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Feds could loosen trucking regulations amid rising accident rate

On Behalf of | Jul 8, 2019 | Motor Vehicle Accidents |

A report published by the Associated Press based on comments from a Federal Motor Carrier Safety Administration representative warned that federal regulators plan to relax the rules for commercial truck drivers. Although the public has yet to see the proposed changes, fewer restrictions on truck driver hours could reduce safety on the roads of Pennsylvania.

Even under the current regulations, the FMCSA found that accidents involving large trucks increased by 10% from 2016 to 2017. Data for 2017 showed that nearly 350,000 truck accidents caused injuries and another 4,237 accidents killed people. The overwhelming majority of fatal accidents, 83%, took place between the hours of 6 p.m. and 6 a.m. Safety advocates interpret this statistic as a sign of truck driver fatigue and its deadly results.

Proposed regulatory changes might increase the current limit that restricts long-haul truckers to driving for 11 hours within a 14-hour period. They also must take a break sometime before they reach eight hours of driving. The trucking industry has fought these standards for years and appears to have found a sympathetic ear under the current administration.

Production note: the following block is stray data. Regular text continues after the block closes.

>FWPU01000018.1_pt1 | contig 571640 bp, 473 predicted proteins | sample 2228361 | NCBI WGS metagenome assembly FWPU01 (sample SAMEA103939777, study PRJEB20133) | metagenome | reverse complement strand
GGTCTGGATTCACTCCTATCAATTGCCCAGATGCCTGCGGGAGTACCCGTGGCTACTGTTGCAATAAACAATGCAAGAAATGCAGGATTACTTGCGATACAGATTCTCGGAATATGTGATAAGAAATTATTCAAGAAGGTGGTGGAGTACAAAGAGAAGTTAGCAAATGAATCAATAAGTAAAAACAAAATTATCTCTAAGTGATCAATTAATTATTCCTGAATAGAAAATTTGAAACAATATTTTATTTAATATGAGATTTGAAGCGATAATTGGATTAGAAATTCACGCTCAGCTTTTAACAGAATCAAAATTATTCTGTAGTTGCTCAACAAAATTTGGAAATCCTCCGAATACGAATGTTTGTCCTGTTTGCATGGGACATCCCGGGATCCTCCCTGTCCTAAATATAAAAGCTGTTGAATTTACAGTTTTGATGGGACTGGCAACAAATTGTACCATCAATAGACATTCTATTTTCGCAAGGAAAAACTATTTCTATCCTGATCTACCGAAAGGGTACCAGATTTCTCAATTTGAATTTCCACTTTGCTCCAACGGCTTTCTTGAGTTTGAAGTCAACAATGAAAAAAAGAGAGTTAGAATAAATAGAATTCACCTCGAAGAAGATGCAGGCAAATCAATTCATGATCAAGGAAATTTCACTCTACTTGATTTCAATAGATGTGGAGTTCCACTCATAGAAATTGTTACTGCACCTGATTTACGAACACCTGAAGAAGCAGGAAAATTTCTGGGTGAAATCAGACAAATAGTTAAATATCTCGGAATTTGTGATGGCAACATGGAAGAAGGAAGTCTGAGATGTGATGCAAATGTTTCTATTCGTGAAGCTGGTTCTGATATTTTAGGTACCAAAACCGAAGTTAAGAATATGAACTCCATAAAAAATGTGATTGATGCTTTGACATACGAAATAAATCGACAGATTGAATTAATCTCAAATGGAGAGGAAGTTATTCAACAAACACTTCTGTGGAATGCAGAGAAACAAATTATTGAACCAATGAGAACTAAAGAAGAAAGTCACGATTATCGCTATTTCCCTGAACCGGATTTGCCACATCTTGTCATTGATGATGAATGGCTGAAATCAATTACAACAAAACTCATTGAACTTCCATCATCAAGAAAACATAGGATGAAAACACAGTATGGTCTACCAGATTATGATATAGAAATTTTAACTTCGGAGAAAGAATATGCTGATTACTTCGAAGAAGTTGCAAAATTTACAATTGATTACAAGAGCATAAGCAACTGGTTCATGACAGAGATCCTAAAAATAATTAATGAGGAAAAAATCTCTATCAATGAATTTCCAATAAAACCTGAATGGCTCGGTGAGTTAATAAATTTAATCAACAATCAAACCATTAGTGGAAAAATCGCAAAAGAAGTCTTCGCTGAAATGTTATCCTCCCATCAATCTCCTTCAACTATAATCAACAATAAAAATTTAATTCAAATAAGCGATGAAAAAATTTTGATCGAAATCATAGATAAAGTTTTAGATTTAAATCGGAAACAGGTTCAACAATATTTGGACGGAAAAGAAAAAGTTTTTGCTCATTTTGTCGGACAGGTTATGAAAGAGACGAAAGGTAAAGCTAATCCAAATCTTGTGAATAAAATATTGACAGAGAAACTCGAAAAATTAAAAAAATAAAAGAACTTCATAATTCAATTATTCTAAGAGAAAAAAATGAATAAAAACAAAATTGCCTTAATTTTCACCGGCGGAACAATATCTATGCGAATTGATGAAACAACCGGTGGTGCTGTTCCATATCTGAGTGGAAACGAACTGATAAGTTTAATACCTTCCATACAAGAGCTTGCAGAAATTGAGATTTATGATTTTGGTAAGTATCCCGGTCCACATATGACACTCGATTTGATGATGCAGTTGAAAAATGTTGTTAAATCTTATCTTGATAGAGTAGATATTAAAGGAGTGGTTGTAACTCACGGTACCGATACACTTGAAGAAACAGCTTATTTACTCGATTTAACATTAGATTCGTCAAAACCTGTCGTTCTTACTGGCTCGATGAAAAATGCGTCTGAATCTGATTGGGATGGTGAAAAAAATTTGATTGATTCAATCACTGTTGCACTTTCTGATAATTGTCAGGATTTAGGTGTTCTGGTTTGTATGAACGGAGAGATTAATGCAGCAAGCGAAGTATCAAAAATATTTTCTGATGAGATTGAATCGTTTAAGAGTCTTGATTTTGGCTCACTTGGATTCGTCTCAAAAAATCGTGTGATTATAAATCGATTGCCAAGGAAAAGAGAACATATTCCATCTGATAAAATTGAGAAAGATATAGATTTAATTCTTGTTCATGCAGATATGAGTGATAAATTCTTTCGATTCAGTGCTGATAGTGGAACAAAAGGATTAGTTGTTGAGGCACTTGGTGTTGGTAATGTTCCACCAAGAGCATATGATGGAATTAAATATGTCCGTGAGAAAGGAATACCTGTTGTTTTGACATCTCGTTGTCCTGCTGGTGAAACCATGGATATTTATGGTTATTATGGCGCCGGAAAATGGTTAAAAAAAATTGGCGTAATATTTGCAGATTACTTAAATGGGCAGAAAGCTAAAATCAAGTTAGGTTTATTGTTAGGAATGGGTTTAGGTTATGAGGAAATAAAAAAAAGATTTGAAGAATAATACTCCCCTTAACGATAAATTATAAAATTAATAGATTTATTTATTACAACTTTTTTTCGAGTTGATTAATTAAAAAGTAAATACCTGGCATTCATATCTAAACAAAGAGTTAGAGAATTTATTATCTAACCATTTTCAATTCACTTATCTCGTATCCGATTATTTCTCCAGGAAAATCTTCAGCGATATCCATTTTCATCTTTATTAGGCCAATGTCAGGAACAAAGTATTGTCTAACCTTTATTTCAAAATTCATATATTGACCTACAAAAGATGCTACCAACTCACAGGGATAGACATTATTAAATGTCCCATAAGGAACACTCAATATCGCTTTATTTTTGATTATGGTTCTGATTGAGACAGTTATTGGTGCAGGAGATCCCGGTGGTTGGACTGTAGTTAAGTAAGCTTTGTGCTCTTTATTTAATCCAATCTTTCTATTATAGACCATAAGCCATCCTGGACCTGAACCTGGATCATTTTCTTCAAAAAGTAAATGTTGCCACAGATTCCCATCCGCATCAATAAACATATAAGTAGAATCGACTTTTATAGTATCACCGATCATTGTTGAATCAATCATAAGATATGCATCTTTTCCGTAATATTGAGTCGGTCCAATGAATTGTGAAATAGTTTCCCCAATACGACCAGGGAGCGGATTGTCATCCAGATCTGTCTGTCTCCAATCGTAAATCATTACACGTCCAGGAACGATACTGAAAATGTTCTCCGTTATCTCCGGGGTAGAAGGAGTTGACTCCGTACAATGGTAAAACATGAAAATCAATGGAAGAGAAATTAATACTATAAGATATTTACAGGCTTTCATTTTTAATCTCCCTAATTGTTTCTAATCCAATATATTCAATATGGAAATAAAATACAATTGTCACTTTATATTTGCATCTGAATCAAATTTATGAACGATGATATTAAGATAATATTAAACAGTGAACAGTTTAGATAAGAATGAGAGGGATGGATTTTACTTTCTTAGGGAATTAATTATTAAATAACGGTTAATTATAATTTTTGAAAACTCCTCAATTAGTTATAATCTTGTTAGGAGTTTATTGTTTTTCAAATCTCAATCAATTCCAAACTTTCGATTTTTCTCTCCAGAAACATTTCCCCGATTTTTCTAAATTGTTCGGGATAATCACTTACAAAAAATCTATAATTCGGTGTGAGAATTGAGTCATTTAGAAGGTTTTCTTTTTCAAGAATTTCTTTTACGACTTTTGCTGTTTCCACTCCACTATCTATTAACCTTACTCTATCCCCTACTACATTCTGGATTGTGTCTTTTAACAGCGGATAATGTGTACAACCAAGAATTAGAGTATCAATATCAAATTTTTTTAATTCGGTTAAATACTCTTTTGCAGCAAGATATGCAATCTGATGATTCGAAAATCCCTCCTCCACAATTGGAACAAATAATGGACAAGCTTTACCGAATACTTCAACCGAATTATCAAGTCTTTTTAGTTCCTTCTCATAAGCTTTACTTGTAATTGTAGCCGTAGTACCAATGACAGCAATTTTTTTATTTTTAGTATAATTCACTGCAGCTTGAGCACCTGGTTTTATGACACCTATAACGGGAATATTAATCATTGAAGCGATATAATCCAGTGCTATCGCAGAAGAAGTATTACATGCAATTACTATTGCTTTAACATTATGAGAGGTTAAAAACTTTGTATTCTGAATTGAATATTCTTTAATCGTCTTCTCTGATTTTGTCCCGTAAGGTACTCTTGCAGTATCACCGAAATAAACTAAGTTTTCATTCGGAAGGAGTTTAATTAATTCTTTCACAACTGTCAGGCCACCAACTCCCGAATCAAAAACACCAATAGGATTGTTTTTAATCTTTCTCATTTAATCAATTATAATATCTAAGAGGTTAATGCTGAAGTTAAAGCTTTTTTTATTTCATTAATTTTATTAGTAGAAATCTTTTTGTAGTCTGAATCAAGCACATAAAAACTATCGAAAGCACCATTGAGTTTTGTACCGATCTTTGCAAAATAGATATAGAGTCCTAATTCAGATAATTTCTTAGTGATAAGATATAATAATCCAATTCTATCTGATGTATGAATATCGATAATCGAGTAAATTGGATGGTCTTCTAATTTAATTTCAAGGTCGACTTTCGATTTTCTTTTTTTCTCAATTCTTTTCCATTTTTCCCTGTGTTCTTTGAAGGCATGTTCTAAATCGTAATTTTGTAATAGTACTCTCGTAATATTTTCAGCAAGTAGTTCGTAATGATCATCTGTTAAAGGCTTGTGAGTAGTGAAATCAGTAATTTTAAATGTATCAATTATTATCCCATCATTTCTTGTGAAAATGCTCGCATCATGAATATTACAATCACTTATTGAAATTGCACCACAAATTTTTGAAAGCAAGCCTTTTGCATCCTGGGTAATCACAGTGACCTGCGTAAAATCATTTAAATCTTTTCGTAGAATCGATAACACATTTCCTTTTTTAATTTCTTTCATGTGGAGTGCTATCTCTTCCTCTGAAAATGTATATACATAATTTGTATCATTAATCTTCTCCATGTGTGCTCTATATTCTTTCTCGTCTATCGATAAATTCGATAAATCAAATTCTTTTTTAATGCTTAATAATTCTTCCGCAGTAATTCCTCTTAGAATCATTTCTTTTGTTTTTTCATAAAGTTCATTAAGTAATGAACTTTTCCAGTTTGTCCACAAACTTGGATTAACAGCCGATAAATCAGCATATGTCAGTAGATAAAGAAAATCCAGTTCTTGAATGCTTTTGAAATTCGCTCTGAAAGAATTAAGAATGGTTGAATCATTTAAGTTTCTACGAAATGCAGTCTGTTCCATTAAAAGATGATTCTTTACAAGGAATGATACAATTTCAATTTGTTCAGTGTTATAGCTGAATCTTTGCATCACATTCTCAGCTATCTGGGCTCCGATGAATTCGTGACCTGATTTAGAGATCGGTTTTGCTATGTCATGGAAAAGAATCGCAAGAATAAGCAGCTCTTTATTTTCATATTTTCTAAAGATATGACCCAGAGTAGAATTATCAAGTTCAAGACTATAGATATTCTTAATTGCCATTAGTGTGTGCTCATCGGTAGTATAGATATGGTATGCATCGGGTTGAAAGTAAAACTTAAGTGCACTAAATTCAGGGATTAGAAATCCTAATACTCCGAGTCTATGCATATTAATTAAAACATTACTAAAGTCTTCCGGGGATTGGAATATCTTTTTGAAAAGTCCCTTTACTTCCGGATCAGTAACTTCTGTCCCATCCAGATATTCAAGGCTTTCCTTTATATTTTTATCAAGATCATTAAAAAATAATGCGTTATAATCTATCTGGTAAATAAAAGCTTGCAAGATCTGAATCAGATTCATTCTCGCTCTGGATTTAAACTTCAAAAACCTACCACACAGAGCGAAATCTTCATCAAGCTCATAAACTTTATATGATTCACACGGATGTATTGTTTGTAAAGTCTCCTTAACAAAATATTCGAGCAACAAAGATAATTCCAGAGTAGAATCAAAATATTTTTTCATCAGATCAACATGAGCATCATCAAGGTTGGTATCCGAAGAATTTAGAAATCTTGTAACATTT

Regardless of the form that regulations take, any violations by trucking companies or truckers could cause them to be liable for accidents that occur. Someone who is injured in a crash with a commercial truck or passenger vehicle might want advice from an attorney who handles motor vehicle accidents. A lawyer could initiate an accident investigation that collects crucial evidence for filing an insurance claim or a lawsuit. A person could hand off communications with an insurance company to his or her attorney. This move might protect a person from tactics meant to get him or her to accept a low settlement.